UK's William Hague in India to boost relations

William Hague William Hague is in Delhi to hold talks with the Indian government

Related Stories

The British Foreign Secretary, William Hague, is holding talks in India with the aim to strengthen bilateral trade and nuclear co-operation.

Mr Hague is meeting the newly-appointed Indian External Affairs Minister Salman Khurshid.

The visit is part of a series of high-profile British visits to India coming after the home secretary and the Mayor of London, Boris Johnson.

India is the largest market for British goods outside the European Union.

Indian investment in the UK has also been increasing in recent years and Tata is the biggest manufacturing employer in the UK.

In an interview with the BBC, Mr Hague said relations with India had grown substantially over the past decade and the aim was to double trade between the two countries by 2015.

The BBC's Sanjoy Majumder in Delhi, however, says that foreign policy cooperation is the main focus of the talks between Mr Hague and Mr Khurshid, specially the situation in South Asia and the Middle East, particularly Syria.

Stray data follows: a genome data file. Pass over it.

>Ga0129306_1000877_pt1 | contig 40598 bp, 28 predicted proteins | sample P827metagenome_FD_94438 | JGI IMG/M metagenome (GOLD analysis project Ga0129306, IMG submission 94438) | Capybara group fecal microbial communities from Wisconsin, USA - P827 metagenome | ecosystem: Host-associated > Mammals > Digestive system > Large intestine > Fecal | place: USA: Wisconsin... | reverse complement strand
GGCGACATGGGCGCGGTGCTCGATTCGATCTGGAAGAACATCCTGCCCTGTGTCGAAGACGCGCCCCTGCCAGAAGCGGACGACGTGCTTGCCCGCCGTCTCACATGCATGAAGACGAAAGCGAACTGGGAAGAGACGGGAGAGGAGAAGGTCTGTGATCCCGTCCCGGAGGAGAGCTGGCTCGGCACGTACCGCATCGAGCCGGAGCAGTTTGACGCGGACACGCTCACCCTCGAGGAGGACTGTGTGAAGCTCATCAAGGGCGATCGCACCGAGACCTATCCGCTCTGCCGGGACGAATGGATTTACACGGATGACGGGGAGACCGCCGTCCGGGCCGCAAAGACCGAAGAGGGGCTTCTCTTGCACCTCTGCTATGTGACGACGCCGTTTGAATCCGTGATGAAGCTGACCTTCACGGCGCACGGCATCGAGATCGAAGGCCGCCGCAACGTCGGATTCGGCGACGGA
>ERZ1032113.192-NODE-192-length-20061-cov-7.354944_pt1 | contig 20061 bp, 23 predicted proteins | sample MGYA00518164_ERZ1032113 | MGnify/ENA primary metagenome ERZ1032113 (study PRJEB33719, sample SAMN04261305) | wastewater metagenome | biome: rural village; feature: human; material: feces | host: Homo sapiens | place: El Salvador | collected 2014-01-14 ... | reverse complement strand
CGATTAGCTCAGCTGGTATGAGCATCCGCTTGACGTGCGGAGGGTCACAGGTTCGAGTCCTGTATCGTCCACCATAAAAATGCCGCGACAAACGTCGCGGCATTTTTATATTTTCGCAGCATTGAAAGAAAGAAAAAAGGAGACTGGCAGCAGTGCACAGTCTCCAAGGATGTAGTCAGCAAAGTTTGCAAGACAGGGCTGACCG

Security and counter-terrorism cooperation is another key area of discussion, specially cyber security which is becoming a major area of concern for both governments, our correspondent adds.

Mr Hague said Britain was expanding its diplomatic presence in India with the opening of a new deputy high commission in the southern city of Hyderabad and later, Chandigarh.

The move will make the UK the largest diplomatic mission in India.

Education is another area of focus between the two countries - Britain handed out 30,000 student visas to Indian applicants last year.

More on This Story

Related Stories

More India stories

RSS

Features & Analysis

Elsewhere on the BBC

  • Van DammeA-list adverts

    BBC Autos takes a look at some of the most curious and courageous link-ups in car-advert history

Programmes

  • Bitcoin logoClick Watch

    The developer behind the new Bitcoin tech on the fears it will hide criminal activity

BBC © 2014 The BBC is not responsible for the content of external sites. Read more.

This page is best viewed in an up-to-date web browser with style sheets (CSS) enabled. While you will be able to view the content of this page in your current browser, you will not be able to get the full visual experience. Please consider upgrading your browser software or enabling style sheets (CSS) if you are able to do so.